15 Espresso Accessories to Step Up Your Game
So, you want to make amazing espresso at home. Buying an espresso machine is a great start. Well done. But what about all those extras you see at the specialty coffee shops? How do they work? What are they used for? Do you really need to make room for them in your budget?
This article has all the answers. Keep reading to learn about the essential espresso accessories and how they’ll make your morning brew much tastier.
Part 1: The Essential Espresso Accessories
You need one thing on your espresso bar that is so important it should hardly be considered an accessory: an espresso grinder. It can be just as vital for your espresso’s quality as choosing a good espresso machine with the right features.
An espresso-specific grinder
Good all-around grinders exist. Yet, if you want to get serious about espresso, you should consider a dedicated espresso grinder.
What does that mean?
For one, you want stepless adjustment. Having infinite grind settings is crucial for perfectly dialing in a shot of espresso.
You also need something that can grind finely and uniformly. The whole point of the espresso is that it extracts quickly, which is why it was invented (1). To facilitate that, you need very finely ground coffee that packs perfectly into a puck.
To meet these criteria, espresso grinders are generally more expensive. If you have the money to spend, we recommend the Eureka Atom 75. If you’d like to save a bit of cash, opt for a manual grinder like the 1Zpresso JX Pro. Just be prepared to put in a little elbow grease for your morning brew.
Of course, don’t forget to pair your grinder with a good bag of espresso beans. Contrary to popular belief, you need not buy beans labeled “espresso.” You can use any coffee you love for espresso. In general, espresso beans tend to yield more reliable results and a more traditional flavor profile (2). We like the Lifeboost Espresso, a tasty dark roast with classic chocolate flavors.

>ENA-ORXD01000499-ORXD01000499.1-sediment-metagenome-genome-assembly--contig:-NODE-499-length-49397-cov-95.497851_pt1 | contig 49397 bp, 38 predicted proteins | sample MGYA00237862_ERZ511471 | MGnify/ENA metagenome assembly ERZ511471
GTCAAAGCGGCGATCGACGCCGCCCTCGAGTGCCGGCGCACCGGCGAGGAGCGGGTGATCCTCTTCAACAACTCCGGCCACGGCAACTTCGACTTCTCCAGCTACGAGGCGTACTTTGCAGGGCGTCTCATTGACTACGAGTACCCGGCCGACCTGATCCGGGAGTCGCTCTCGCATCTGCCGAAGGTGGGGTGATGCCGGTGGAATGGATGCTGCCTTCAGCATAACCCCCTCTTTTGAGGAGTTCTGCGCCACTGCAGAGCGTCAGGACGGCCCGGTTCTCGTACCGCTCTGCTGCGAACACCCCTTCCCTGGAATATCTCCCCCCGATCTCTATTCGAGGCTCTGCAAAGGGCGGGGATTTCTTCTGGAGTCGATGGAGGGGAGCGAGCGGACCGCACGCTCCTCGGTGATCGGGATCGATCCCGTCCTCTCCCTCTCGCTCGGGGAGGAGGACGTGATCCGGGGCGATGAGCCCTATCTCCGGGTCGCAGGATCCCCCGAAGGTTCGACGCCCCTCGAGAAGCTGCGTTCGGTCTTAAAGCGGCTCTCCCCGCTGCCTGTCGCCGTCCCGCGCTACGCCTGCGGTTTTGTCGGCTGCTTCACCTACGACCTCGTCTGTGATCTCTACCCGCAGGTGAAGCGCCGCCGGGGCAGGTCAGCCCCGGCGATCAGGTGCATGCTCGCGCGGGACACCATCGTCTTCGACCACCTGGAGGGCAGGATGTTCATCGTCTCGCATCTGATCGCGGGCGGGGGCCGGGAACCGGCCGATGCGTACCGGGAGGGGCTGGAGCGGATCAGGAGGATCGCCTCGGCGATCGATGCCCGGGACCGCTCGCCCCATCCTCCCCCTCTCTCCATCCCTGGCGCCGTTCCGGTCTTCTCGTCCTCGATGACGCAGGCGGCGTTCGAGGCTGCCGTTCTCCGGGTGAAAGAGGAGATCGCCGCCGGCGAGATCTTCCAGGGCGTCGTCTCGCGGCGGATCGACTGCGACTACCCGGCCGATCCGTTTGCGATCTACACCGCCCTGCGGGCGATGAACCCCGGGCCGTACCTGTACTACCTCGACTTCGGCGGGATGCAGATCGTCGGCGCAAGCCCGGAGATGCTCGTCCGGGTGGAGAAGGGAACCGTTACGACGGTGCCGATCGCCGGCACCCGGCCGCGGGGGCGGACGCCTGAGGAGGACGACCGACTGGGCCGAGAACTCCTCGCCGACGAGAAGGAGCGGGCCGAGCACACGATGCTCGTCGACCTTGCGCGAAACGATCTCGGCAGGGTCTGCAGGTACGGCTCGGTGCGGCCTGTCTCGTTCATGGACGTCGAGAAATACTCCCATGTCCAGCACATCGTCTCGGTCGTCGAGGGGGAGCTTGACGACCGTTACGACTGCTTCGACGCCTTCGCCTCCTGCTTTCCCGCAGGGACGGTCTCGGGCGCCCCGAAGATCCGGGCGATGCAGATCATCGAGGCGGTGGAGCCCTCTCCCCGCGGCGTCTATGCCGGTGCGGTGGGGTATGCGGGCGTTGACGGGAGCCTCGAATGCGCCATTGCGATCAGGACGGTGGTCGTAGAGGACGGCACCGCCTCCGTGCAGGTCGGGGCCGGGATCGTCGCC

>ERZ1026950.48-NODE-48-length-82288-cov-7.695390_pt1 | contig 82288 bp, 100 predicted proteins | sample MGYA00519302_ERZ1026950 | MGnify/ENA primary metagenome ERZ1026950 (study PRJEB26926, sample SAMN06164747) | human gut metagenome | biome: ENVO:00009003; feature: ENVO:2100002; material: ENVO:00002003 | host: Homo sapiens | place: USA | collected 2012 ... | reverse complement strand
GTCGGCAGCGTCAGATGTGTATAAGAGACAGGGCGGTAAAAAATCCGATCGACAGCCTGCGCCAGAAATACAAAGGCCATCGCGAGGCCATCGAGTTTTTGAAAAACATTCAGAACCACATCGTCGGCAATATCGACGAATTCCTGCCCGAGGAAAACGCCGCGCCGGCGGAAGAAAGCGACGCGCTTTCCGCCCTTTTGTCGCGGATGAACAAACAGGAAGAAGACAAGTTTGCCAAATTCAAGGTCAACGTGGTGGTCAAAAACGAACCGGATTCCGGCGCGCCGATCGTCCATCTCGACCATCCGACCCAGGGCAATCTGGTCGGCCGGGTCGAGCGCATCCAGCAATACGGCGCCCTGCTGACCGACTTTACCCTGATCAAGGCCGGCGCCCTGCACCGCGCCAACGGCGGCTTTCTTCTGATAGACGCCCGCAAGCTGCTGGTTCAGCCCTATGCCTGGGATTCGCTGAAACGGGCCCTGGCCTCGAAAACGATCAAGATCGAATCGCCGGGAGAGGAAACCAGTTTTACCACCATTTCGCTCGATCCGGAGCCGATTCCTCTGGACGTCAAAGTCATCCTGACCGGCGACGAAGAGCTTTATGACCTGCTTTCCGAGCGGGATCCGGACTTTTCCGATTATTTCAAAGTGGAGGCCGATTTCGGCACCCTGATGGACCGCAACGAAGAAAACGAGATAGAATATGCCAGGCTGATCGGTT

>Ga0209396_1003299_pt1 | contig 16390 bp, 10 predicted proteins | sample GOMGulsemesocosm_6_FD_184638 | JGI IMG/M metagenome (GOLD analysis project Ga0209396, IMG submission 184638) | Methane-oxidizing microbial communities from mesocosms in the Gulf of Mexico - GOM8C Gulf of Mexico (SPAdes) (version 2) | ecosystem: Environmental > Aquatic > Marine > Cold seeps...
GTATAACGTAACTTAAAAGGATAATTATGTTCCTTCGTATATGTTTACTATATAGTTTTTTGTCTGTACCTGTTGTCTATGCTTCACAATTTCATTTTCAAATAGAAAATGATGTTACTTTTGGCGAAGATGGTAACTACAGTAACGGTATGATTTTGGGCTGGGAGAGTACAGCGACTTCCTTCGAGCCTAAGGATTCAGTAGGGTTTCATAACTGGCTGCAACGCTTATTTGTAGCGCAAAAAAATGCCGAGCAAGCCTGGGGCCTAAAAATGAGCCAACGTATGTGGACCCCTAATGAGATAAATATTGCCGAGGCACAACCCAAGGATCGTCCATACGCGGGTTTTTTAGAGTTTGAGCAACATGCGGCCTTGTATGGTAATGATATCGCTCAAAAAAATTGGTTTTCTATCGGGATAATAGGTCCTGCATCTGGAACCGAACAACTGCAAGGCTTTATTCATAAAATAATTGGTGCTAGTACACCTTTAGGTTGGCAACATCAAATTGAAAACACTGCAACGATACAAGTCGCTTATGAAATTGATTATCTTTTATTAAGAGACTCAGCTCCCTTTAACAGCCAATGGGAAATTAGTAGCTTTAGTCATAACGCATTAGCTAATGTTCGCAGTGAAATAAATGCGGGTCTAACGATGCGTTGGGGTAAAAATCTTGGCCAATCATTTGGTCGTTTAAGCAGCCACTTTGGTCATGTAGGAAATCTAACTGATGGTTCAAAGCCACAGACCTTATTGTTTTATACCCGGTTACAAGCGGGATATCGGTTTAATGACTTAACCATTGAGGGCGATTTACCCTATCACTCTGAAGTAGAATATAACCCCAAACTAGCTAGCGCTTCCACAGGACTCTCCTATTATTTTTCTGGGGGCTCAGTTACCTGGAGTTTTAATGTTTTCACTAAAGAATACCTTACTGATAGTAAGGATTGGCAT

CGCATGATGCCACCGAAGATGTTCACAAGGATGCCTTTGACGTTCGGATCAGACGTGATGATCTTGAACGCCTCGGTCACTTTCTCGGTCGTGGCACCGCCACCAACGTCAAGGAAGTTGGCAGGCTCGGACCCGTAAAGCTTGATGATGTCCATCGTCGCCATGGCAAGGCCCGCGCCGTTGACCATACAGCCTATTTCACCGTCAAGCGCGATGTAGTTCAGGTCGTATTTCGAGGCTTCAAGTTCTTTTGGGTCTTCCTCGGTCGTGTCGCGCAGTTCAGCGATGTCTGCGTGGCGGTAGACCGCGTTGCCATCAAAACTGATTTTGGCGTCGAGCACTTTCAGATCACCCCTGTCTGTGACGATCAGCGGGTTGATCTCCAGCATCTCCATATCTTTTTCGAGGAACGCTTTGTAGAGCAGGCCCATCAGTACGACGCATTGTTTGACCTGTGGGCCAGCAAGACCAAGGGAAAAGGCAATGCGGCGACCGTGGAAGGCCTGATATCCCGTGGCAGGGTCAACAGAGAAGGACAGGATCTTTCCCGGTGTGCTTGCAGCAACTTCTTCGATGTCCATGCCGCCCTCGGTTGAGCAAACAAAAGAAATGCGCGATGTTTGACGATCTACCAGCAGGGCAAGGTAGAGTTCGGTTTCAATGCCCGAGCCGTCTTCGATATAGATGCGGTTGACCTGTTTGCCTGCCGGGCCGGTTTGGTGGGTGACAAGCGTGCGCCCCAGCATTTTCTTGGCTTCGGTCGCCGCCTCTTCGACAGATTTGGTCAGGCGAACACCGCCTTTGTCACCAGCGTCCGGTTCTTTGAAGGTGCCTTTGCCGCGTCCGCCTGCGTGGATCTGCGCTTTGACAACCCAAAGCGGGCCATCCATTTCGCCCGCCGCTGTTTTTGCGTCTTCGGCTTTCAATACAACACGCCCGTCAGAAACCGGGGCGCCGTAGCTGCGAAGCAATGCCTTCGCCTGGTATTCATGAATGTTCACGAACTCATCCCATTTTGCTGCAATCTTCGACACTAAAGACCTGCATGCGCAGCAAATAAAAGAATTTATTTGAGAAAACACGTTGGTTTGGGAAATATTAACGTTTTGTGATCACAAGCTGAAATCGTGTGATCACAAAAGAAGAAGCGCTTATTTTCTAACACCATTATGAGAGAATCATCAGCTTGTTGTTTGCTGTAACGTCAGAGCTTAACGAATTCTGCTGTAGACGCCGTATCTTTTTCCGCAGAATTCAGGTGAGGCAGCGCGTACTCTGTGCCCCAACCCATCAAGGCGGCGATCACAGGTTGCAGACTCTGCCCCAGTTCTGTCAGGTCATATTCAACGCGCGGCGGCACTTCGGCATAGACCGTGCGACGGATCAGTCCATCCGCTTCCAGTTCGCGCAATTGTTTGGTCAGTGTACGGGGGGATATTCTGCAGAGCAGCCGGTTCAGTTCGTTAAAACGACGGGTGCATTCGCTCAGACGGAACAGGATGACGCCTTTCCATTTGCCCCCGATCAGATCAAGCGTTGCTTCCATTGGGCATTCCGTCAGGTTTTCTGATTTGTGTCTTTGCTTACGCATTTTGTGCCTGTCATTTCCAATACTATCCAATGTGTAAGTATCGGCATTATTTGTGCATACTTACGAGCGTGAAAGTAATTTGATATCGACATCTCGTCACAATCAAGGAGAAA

Part 2: Preparing the Puck
Once you’ve got your beans and grinder, it’s time to prepare the espresso puck. This is when you pack the ground coffee uniformly into the portafilter in preparation for extraction. Alas, it’s not as simple as it sounds. But luckily, there are some handy tools to help you out.
A Coffee Scale
When making any style of coffee at home, a good scale is one of the easiest ways to upgrade your home set-up. It lets you weigh the amount of coffee you use and the amount of espresso it yields, vital figures when dialing in the perfect shot. And it allows you to stay consistent from one shot to the next.
The most important feature of a scale is its precision. You want one that’s precise to at least 0.1 grams.
For serious coffee nerds, the Acaia Pearl is a popular choice, though it is undeniably expensive. Fortunately, there are many more affordable options on Amazon if you’re on a budget, like the BOMATA Coffee Scale.
The nice thing about investing in a scale is it’s one of the few multipurpose espresso accessories. Your tamper probably won’t find use beyond your coffee bar, but a scale is excellent for cooking and baking.
Tamper and Tamping Station
Why do we tamp ground coffee for espresso? The idea is to compress it into a uniform, dense puck. So when the high pressure of water hits it, the water doesn’t just shoot straight through. A general guideline is to aim for about 30 pounds of pressure when tamping (3).
Most tampers are simple designs with a round metal base sized for your filter basket and a knob on top so you can hold it comfortably. They come in various colors and designs, making it an easy way to add some flair to your espresso bar.
Some tampers are a bit more complicated and more expensive. Calibrated tampers let you apply a precise amount of pressure each time. This removes a source of error in your espresso preparation and is great for consistency. Our top tamper pick is the Espro Calibrated Tamper.
There are also automatic tampers, which do the work for you. These are very expensive! Yet, they’re worthwhile in high-volume environments, where baristas are prone to wrist injuries (4).